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Chapter 1 : Missteps and Mistakes: Lessons Learned from Real-World Incidents

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Missteps and Mistakes: Lessons Learned from Real-World Incidents, Page 1 of 2

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Abstract:

Sampling operations are complex situations involving numerous teams tracking multiple specimens while documenting the tasks. This chapter explores some missteps and mistakes encountered by the sampling community over the last several years, with an eye toward avoiding similar mistakes in the future. The real-world stories told in the chapter illustrate best practices that can be implemented during future sampling events. The information and stories presented were gathered from over 100 interviews with civilian and military sampling-team members from diverse backgrounds. The topics addressed are those that emerged as major themes during the interview process. Every interview conducted for this chapter touched on the crucial role of good information and careful planning in a successful sampling operation. Controlling the scene in large, prolonged, or high-profile incidents is very difficult, but the general tactics described still prove effective.

Citation: Emanuel P. 2008. Missteps and Mistakes: Lessons Learned from Real-World Incidents, p 1-24. In Emanuel P, Roos J, Niyogi K (ed), Sampling for Biological Agents in the Environment. ASM Press, Washington, DC. doi: 10.1128/9781555817473.ch1
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Figure 1

Training in PPE.

Citation: Emanuel P. 2008. Missteps and Mistakes: Lessons Learned from Real-World Incidents, p 1-24. In Emanuel P, Roos J, Niyogi K (ed), Sampling for Biological Agents in the Environment. ASM Press, Washington, DC. doi: 10.1128/9781555817473.ch1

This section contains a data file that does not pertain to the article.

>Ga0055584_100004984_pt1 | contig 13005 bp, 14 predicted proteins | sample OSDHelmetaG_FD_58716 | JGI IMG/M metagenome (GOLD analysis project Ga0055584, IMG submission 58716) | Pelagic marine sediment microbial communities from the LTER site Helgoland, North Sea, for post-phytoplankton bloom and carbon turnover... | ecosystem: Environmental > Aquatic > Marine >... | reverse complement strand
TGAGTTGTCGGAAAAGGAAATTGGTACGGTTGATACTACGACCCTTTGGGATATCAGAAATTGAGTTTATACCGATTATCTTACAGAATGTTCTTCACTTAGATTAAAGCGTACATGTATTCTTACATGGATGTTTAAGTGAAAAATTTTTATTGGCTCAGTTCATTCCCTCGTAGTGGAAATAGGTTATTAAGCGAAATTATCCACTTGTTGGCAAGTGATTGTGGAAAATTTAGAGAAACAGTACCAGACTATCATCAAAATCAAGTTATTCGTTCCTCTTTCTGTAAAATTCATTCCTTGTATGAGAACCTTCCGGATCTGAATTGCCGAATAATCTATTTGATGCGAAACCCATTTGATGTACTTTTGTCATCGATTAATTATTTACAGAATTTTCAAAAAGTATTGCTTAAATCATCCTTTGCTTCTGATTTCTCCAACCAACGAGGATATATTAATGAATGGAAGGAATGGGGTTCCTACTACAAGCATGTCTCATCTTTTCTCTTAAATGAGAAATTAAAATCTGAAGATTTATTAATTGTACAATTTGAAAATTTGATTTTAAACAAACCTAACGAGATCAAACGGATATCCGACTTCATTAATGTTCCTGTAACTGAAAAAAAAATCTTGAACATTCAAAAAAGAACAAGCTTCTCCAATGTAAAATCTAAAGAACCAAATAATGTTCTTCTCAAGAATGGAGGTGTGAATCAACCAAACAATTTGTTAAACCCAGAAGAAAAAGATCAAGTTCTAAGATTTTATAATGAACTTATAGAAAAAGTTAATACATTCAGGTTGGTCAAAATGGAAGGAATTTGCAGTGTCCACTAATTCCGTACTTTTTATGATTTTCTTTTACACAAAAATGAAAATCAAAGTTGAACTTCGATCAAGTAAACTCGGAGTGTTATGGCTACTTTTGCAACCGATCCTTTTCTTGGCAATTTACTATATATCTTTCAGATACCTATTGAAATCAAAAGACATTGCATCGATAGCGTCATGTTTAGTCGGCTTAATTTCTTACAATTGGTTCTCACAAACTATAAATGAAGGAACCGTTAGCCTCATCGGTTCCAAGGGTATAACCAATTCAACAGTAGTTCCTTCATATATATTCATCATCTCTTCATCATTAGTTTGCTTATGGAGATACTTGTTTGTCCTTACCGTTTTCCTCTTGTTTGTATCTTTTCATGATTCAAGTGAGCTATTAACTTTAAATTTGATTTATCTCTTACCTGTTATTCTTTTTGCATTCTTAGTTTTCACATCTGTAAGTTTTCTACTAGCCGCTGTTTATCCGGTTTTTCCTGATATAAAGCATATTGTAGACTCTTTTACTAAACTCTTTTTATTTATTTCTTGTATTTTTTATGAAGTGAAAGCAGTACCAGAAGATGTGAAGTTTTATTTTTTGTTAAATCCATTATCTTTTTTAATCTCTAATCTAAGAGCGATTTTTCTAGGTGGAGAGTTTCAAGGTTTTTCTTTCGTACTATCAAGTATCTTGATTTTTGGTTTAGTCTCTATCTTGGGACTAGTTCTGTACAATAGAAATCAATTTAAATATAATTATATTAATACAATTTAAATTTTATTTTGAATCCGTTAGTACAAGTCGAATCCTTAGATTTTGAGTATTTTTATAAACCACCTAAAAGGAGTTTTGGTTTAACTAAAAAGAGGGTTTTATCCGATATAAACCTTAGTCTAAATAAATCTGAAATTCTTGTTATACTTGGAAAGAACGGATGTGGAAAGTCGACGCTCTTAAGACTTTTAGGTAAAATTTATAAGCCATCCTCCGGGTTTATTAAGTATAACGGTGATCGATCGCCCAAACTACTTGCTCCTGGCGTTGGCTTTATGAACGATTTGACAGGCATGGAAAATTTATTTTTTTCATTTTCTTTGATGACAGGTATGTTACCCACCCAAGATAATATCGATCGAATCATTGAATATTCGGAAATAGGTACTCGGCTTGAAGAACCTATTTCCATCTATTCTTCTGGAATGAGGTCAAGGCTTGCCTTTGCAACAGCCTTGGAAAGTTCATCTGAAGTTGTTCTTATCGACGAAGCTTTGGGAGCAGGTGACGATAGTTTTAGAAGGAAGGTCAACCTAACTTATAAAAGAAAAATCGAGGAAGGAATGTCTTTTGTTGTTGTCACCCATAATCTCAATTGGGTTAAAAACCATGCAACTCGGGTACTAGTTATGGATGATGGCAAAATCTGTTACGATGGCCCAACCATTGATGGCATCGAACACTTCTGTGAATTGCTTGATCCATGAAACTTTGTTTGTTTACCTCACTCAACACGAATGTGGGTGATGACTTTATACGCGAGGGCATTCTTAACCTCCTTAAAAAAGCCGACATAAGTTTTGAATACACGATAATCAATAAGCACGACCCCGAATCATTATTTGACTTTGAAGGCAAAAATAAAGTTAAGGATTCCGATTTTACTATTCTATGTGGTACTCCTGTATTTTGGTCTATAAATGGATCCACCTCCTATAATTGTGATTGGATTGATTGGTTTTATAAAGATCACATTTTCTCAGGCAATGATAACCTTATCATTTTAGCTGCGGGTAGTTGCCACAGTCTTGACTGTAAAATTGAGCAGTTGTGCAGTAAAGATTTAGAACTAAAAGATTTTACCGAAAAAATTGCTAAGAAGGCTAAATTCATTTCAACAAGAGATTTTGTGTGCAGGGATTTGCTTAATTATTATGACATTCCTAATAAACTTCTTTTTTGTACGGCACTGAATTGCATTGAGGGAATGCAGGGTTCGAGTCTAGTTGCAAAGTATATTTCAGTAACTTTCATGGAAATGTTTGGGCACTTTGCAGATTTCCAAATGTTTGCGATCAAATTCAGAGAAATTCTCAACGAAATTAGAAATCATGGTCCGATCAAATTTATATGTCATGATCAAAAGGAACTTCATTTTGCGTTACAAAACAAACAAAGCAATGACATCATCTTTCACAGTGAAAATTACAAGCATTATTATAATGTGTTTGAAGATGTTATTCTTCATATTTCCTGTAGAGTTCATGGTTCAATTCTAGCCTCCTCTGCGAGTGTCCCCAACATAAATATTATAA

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Figure 2

Workers taking mandatory rest breaks.

Citation: Emanuel P. 2008. Missteps and Mistakes: Lessons Learned from Real-World Incidents, p 1-24. In Emanuel P, Roos J, Niyogi K (ed), Sampling for Biological Agents in the Environment. ASM Press, Washington, DC. doi: 10.1128/9781555817473.ch1
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Figure 3

Decontamination of workers after sampling operations.

Citation: Emanuel P. 2008. Missteps and Mistakes: Lessons Learned from Real-World Incidents, p 1-24. In Emanuel P, Roos J, Niyogi K (ed), Sampling for Biological Agents in the Environment. ASM Press, Washington, DC. doi: 10.1128/9781555817473.ch1
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Figure 4

Visualization of the number of B. anthracis spores in different-size samples.

Citation: Emanuel P. 2008. Missteps and Mistakes: Lessons Learned from Real-World Incidents, p 1-24. In Emanuel P, Roos J, Niyogi K (ed), Sampling for Biological Agents in the Environment. ASM Press, Washington, DC. doi: 10.1128/9781555817473.ch1
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Figure 5

University of Florida sampling kit, including paint cans used for packaging of samples.

Citation: Emanuel P. 2008. Missteps and Mistakes: Lessons Learned from Real-World Incidents, p 1-24. In Emanuel P, Roos J, Niyogi K (ed), Sampling for Biological Agents in the Environment. ASM Press, Washington, DC. doi: 10.1128/9781555817473.ch1
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References

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1. ASTM International. 2005. Standard Practices for Collection of Surface Dust by Micro-Vacuum Sampling for Subsequent Metals Determination. ASTM International method D71440. ASTM International, Conshohocken, PA.
2. ASTM International. 2006. Standard Practice for Bulk Sample Collection and Swab Sample Collection of Visible Powders Suspected of Being Biological Agents from Nonporous Surfaces. ASTM International method E2458-06. ASTM International, Conshohocken, PA.
3. Committee on Science, U.S. House of Representatives. The Investigation of the World Trade Center Collapse: Findings, Recommendations, and Next Steps. http://commdocs.house.gov/committees/science/hsy24133.000/hsy24133_0.HTM.
4. Kournikakis, B.,, S. J. Armour,, C. A. Boulet,, M. Spence,, and B. Parsons. Risk Assessment of Anthrax Threat Letters. Technical report DRES TR-2001-048. Defence Research Establishment, Suffield, United Kingdom. http://hs.cupw.ca/pdfs/anthrax_threat_letter_eng.pdf.
5. Weis, C. P.,, A. J. Intrepido,, A. K. Miller,, P. G. Cowin,, M. A. Durno,, S. Gebhardt,, and R. Bull. 2002. Secondary aerosolization of viable Bacillus anthracis spores in a contaminated US Senate office. JAMA 288:28532858.

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